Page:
Best anti-inflammatory foods to include in your diet

best anti-inflammatory foods
Written by Vicki Ma (Accredited Practising Dietitian and Sports Dietitian)

Anti-inflammatory eating is the latest diet trend and looks like it’s here to stay –  but is this really beneficial for us?

What is inflammation?

Inflammation is our body’s natural response to stress. There are a number of factors within our environment, lifestyle and diet that can trigger an inflammatory response throughout our body. Stress, lack of sleep, pollution and poor diet can all contribute to inflammation. When our body is constantly inflamed, it could become more susceptible to aging and other chronic conditions.

Inflammation and Osteoarthritis

Osteoarthritis is a degenerative joint condition caused by the breakdown of cartilage. Overtime, most older adults will develop some form of osteoarthritis in the joint. Whilst pain is the most common symptom, studies have indicated that inflammation plays a key role in the progression of this chronic disease.

Anti-inflammatory Diet

The good news is, there are certain foods that may help reduce the risk of inflammation or reduce the severity of inflammation present when it occurs. This approach of eating is called the anti-inflammatory diet. Having a diet rich in anti-inflammatory foods is not only beneficial for our health, but can also decrease our risk of developing chronic conditions.

To help you get started, here are a list of anti-inflammatory foods that you should consider eating!

Herbs and Spices:

Not only enhance the taste and flavour of meals but it also plays an important anti-inflammatory role. Here are some of our favourites:

  • Black pepper
  • Cinnamon
  • Coriander
  • Cumin
  • Garlic
  • Ginger
  • Parsley
  • Rosemary
  • Turmeric

Green Leafy Vegetables:

Are full of polyphenols and antioxidants, which play an important anti-inflammatory role.

  • Broccoli
  • Baby Spinach
  • Bok Choy
  • Kale

Legumes:

Are a type of soluble fibre which helps keep our bowel healthy and improve blood glucose control.

  • Chickpeas
  • Lentils
  • Soy beans
  • Butter beans
  • Cannellini beans
  • Kidney beans

Nuts:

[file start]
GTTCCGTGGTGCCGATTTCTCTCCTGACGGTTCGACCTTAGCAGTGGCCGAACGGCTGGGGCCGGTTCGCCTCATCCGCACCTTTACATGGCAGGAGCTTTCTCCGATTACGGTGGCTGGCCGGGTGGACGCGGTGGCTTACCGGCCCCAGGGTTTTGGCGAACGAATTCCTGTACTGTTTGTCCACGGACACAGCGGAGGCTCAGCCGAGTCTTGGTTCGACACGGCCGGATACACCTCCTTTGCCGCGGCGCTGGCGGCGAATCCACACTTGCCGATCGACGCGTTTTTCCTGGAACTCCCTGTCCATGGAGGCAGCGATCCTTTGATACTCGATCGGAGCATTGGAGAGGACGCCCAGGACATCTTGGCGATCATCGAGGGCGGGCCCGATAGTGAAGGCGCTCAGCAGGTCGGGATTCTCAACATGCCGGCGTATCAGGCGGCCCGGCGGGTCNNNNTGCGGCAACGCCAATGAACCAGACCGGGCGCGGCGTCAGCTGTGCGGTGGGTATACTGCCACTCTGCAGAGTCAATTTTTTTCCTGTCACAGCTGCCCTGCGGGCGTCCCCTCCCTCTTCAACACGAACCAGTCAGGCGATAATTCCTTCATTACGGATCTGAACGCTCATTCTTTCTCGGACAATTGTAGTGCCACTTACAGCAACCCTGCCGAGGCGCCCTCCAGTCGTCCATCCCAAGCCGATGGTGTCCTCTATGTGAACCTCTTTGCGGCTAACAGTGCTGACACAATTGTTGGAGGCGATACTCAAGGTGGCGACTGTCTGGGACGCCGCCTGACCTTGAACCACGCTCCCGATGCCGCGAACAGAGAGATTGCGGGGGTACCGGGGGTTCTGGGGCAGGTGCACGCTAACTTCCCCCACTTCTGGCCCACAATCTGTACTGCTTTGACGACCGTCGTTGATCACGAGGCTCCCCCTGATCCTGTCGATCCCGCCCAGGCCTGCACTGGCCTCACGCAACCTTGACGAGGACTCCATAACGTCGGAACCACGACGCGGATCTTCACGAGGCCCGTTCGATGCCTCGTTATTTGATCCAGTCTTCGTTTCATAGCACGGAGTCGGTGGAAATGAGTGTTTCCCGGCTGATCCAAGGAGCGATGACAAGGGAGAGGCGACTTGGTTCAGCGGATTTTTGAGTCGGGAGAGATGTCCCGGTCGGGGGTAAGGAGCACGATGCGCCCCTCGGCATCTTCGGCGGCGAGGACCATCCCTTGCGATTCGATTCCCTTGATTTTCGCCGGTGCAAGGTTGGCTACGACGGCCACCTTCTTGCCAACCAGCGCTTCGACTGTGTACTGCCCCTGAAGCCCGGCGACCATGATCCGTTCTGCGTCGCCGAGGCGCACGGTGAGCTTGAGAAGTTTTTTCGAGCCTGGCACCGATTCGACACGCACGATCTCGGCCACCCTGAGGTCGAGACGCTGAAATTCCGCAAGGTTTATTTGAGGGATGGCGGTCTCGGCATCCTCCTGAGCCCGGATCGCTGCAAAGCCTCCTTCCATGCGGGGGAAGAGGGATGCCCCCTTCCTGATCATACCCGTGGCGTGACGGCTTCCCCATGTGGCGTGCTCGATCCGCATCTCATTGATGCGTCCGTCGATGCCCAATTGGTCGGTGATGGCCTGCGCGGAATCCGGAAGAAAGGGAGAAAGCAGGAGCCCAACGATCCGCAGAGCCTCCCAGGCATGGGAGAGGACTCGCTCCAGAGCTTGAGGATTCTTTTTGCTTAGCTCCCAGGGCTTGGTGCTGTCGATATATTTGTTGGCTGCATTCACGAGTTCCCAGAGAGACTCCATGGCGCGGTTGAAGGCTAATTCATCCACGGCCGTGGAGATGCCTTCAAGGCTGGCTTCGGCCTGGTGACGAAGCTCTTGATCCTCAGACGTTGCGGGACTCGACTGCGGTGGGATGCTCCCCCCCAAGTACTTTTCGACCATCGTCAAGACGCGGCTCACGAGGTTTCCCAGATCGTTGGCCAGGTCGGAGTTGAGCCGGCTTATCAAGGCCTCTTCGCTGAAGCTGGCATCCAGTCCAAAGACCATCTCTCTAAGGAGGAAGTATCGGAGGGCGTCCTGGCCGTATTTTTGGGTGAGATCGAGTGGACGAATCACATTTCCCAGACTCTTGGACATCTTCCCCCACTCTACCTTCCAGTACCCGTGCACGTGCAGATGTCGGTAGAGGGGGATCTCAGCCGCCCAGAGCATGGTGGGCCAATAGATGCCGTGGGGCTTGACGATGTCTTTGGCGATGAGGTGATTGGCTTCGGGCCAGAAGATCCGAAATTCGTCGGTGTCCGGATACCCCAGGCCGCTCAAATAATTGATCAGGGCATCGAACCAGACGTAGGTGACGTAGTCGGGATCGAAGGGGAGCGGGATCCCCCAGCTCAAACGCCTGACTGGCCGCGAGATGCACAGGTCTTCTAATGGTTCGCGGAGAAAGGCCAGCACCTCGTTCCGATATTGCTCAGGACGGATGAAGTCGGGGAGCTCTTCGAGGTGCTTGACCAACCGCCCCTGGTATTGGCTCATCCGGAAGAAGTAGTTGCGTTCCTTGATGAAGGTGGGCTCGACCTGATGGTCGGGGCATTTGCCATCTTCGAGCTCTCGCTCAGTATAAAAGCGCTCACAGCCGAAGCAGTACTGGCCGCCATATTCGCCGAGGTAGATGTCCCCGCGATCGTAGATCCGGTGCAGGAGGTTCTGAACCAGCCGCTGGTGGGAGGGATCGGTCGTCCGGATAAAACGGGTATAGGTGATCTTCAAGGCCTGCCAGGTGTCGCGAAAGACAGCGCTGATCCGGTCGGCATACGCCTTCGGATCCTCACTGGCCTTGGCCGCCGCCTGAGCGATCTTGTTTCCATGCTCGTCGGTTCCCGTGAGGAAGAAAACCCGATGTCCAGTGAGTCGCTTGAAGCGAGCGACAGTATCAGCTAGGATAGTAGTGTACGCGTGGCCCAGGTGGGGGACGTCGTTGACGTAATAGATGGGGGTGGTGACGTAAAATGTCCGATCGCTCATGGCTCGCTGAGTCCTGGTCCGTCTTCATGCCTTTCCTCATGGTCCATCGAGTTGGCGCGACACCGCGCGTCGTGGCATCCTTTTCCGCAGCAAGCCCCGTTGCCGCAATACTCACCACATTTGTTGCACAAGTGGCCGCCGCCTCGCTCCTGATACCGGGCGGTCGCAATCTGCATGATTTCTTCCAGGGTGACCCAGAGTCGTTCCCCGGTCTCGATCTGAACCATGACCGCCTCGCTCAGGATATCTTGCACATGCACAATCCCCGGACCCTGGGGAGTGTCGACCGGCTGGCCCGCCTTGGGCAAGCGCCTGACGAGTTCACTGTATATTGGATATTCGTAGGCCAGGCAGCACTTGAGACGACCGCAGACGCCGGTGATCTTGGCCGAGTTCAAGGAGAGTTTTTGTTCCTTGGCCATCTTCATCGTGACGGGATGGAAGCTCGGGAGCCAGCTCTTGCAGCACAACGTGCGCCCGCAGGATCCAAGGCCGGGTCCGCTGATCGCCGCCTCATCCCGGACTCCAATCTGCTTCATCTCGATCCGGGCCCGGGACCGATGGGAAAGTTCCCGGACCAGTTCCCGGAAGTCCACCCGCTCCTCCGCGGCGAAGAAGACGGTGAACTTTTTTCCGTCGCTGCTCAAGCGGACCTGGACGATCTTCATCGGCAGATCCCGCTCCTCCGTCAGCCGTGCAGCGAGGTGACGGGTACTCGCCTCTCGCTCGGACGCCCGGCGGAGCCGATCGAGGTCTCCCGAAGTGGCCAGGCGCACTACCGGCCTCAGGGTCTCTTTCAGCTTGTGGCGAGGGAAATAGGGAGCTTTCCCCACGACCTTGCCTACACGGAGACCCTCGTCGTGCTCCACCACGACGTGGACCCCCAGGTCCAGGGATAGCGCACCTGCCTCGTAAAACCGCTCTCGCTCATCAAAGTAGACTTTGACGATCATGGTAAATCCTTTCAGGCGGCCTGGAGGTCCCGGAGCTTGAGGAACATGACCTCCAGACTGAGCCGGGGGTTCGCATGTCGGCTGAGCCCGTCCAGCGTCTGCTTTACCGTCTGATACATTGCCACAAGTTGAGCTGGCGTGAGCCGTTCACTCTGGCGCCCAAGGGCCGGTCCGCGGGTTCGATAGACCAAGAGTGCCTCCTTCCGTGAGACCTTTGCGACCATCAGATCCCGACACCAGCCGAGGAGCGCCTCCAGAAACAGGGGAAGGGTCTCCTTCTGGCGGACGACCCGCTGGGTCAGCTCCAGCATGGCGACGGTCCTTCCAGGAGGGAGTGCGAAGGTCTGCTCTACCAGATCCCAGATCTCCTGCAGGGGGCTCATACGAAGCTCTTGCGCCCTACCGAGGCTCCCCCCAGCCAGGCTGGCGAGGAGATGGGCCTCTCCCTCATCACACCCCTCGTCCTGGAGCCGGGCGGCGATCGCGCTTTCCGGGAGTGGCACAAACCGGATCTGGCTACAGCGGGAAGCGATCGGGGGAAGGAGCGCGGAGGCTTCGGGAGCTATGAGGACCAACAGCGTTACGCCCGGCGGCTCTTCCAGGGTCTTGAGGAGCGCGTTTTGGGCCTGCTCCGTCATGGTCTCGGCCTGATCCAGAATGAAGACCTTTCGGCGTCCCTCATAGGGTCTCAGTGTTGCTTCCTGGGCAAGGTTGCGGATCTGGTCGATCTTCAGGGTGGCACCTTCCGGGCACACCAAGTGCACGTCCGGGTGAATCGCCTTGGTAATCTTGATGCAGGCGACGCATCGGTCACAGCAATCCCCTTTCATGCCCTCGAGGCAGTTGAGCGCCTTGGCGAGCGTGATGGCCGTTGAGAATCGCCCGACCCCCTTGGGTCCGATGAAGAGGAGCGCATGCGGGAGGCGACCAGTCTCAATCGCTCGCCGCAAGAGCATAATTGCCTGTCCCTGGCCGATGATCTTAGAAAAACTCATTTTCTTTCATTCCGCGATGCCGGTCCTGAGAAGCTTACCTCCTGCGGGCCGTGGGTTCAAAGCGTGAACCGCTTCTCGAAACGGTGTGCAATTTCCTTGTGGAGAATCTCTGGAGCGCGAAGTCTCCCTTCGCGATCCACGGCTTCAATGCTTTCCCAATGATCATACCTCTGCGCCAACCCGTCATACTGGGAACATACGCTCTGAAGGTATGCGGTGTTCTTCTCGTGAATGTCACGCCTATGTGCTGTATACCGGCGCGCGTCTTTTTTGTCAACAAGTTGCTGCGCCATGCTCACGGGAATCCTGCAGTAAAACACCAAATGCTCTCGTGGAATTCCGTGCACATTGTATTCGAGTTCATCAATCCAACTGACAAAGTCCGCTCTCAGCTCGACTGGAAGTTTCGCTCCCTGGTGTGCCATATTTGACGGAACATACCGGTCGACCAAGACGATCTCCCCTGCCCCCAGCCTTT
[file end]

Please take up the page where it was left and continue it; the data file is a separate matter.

Are rich in healthy fats, such as monounsaturated and polyunsaturated fats. Studies have shown that these foods can help reduce inflammation.

  • Almonds
  • Cashews
  • Macadamias
  • Peanuts
  • Walnuts

Seafood:

Such as oily fish, contains a great source of omega-3 fatty acids. A diet rich in omega-3 fatty acids has been shown to be an effective tool for managing inflammation. Aim to have fish two to three times per week for maximum benefits.

  • Tuna
  • Salmon
  • Sardine

Oils:

Try to choose cold pressed oils as these contain higher amounts of polyphenols and antioxidants. Oils with high amount of monounsaturated fats also have anti-inflammatory properties. These include:

  • Olive oil
  • Extra Virgin olive oil
  • Macadamia oil
  • Rice Bran oil
  • Peanut oil

Bottom line

Choose a healthy balanced diet that includes a variety of wholesome, anti-inflammatory and antioxidant-rich foods. Minimise intake of processed foods high in saturated and trans fats which can trigger inflammation.

Following an anti-inflammatory diet may help reduce inflammatory markers and improve your overall health and well-being.

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References:

McLeod, C; Kubizniak, M; Bennett, K. (2016). Anti-inflammatory Eating: Recipes from your Dietitian’s Kitchen. [e-book] Australia: The Bone and Joint Clinic. Available through: National Library of Australia < http://www.bjchealth.com.au/> [Accessed 10 October 2016]

Sears, H. (2015). Anti-inflammatory Diets. Journal of the American College Nutrition. 34 (1), 14 – 21. http://dx.doi.org/10.1080/07315724.2015.1080105

Calder, P.C, and Grimble, R.F. (2002). Poly-unsaturated fatty acids, inflammation and immunity. European Journal of Clinical Nutrition. 56, Suppl 3, S14–S19

Goldring, MB; Otero, M. (2011). Inflammation in Osteoarthritis. Current Opinion in Rheumatology. 23(5), 471-478. http:// 10.1097/BOR.0b013e328349c2b1

Pawelec G, Goldeck D, and Derhovanessian E. (2014) Inflammation, ageing and chronic disease. Current Opinion in Immunology. 8 (29), 23-8. http://dx.doi.org/10.1016/j.coi.2014.03.007

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Disclaimer: the advice on this website has been intended for educational purposes only. Please consult with your doctor or accredited practising dietitian.